What, then, explains the gap? "The most important influences on young children's development are family, home and immediate social circle." Young black children watch more TV, read fewer books and converse and go on educational outings with families less often. And "they are more likely to be raised in homes without fathers, family mealtimes or fixed routines."
By the time children get to school, it's almost too late. To fix the schools, we have to fix the families -- starting six years and nine months before the children get there.
In the meantime, we do have to give the poor the financial means to break the cycle, to get their children into the education environments they need. Reward parents for caring and being responsible. Give them choice.
Jim Wooten is the associate editorial page editor. His column appears Fridays, Sundays and Tuesdays.
I have a hard time believing that Cynthia has never seen all the black men on corners, on porches, walking down the street with a 40 oz in a bag....
She must not get out much.
Phony! Stinking, rotten phony! She's all about raising the minimum wage in her April piece criticizing Cynthia McKinney:
If you're going to call a press conference and muster such prominent supporters as Harry Belafonte and Danny Glover, you ought to be sure the issue is important enough to command national attention. You should save that sort of clarion call for the most serious matters -- renewing the Voting Rights Act or raising the minimum wage so that more black men can support their children.
and this from November of last year in which she blasted Republicans:
The GOP, of course, has done nothing of the sort. As lackeys of the big-business, wealthy-investor class (or charter members of it), congressional Republicans have done everything in their power to make the lives of working folks worse. They've resisted an increase in the minimum wage; they've squeezed Medicaid; they've championed tax cuts for the richest Americans and a plan to make Social Security checks less reliable.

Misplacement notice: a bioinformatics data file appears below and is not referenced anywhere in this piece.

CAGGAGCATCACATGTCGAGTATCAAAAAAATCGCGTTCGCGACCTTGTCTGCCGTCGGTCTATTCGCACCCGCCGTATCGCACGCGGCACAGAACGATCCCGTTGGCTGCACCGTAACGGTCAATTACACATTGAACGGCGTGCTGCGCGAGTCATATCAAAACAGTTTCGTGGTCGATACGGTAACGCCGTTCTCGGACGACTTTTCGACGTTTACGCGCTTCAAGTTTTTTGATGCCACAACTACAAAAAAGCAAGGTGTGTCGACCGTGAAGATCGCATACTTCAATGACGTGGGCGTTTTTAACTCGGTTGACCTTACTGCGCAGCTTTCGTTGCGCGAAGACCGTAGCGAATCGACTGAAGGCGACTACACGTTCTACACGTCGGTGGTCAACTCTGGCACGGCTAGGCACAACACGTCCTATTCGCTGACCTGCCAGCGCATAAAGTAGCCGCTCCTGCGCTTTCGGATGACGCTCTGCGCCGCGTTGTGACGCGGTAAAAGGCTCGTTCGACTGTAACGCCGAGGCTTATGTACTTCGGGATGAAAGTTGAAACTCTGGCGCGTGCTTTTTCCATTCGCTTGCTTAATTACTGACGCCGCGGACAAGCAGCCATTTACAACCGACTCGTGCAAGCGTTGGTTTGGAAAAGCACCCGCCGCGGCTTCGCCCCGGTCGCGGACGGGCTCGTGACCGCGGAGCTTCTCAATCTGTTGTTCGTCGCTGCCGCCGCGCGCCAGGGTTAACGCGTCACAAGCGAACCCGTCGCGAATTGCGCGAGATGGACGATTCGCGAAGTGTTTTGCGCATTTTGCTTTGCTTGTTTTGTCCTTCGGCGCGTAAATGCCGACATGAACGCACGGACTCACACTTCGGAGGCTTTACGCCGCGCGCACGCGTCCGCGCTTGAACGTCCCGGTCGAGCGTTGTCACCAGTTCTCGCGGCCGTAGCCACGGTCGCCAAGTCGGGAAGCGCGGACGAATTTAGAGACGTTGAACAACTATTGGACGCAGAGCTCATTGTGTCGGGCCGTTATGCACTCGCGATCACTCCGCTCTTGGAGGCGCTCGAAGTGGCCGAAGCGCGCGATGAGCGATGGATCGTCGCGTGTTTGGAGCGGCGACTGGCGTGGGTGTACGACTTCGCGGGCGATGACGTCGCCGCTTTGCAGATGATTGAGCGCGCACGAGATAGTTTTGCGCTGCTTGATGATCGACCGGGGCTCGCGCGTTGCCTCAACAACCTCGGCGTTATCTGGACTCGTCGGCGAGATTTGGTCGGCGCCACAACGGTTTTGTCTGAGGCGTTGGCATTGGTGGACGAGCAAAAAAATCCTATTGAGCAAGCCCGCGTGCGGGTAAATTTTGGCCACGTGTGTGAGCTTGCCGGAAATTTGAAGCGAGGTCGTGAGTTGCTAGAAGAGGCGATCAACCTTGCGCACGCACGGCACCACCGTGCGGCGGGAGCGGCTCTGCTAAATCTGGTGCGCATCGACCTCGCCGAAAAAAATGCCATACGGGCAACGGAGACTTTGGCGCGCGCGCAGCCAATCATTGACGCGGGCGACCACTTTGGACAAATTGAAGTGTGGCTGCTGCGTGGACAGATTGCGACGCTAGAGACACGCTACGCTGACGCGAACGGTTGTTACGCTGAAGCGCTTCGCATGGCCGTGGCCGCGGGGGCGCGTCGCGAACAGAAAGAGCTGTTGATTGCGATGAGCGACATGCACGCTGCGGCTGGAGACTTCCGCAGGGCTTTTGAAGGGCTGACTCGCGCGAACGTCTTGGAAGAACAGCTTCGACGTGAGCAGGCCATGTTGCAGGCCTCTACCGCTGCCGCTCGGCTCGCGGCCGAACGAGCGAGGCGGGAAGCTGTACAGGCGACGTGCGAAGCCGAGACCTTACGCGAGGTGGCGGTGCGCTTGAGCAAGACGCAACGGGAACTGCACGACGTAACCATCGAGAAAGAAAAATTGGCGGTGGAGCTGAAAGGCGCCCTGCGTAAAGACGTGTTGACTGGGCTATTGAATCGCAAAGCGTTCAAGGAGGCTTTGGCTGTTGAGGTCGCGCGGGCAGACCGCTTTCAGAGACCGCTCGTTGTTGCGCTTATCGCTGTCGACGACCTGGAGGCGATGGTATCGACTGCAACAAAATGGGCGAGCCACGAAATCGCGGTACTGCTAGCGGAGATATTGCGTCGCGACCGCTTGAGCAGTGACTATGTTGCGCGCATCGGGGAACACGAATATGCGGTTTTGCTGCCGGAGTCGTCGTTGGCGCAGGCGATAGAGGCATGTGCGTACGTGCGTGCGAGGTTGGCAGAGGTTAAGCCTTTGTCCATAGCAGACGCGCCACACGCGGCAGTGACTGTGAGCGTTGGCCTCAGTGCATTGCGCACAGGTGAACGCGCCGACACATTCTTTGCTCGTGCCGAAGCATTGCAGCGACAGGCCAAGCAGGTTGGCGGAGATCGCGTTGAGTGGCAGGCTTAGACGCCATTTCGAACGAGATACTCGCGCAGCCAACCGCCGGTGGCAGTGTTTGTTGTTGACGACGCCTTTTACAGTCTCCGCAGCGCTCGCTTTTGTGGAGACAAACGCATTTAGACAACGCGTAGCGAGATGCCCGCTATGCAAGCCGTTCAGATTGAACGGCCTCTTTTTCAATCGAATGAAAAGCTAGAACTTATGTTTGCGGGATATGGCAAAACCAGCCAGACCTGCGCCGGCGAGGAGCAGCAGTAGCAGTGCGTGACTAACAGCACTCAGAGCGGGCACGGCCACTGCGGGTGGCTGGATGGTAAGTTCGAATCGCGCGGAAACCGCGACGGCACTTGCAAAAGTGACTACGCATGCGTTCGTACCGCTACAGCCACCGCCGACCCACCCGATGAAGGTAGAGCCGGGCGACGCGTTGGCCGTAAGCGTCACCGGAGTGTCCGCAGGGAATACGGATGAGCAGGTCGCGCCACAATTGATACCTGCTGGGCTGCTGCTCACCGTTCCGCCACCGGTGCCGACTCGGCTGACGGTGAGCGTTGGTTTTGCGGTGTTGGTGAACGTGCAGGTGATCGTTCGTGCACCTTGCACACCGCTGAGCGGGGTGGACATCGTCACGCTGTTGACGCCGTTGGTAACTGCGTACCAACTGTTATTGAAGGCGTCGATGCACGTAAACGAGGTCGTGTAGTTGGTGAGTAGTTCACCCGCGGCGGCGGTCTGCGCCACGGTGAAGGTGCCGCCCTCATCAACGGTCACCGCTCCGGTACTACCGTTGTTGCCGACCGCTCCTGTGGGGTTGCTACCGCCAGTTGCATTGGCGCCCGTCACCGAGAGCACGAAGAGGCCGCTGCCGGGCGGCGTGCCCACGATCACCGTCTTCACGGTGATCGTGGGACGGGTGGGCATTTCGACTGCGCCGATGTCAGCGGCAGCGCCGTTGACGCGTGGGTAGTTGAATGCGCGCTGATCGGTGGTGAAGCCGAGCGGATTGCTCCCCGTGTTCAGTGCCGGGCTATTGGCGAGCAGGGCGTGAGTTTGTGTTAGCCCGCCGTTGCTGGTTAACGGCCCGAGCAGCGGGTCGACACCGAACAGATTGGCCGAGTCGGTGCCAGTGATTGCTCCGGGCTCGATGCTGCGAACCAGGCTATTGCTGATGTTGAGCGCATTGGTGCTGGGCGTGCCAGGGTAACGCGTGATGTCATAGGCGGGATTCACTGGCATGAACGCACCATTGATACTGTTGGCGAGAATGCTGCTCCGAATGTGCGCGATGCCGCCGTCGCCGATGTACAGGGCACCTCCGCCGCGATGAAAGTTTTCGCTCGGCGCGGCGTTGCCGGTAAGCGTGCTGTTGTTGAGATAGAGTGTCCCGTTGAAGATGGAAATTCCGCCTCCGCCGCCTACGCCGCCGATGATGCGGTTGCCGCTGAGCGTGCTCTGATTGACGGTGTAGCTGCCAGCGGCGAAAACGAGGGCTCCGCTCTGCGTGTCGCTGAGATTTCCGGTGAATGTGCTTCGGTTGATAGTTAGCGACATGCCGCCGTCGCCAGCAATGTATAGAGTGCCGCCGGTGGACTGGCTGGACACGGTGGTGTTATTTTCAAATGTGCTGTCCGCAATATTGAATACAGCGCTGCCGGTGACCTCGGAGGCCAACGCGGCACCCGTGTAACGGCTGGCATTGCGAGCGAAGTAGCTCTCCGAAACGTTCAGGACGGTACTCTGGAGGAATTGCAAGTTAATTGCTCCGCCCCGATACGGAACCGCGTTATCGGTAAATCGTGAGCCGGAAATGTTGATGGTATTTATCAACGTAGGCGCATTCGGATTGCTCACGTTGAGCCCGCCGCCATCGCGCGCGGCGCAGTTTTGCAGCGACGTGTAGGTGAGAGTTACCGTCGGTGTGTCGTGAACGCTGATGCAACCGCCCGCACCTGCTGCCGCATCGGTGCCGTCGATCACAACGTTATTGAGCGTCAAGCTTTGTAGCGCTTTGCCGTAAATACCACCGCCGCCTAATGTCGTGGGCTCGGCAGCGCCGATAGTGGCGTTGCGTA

But when the money is coming out of her pocket, suddenly $6 is more than enough. Despite column after column on how America is racist, the $6 is more than enough for her downtrodden brothers. Why? Because she's paying the freight.
P-H-O-N-Y! Bleeping PHONY!
To admit that "even the military has passed them by because the military wants high-school graduates with decent reading and math skills to operate high tech gizmos" pretty much sums it up.
Try offering $6.00 for labor in Bend Oregon and see what happens. (Of course minimum wage here is +7.25 an hour)
Excellent point. Thank you for the references in her other article.
My past experience with Cynthia is that she "gets it" on about one op-ed out of ten. Then she reverts to knee-jerk Lefty form.
You take what you can get, I suppose.
Uh Cynthia baby see what you wrote above.
The armed forces seek high school graduates with decent reading and math skills to operate high-tech gizmos.
So do manufacturers. So do most every other person who is seeking to hire for any job including janitor. Part of the reason the manufacturing base is struggling is that finding workers who can read enough to tell the difference between sodium chloride and sodium carbonate becoming more difficult.
If you can't read you are not going to get a good paying job. If you can not be counted on to show up then you aren't going to get the low paying ones either.
If you can't read you can't be hired for those jobs.
Stereotypes are usually there for a reason.
Nicely done. Good rant.
More illegals is not the answer to this problem. Our total job market and economy are being eroded by the illegal problem, and anyone who says otherwise doesn't know what they are talking about.
"Stereotypes are usually there for a reason."
There are no sterotypes without prototypes
" Despite column after column on how America is racist, the $6 is more than enough for her downtrodden brothers. Why? Because she's paying the freight."
Why? Because it is off the books.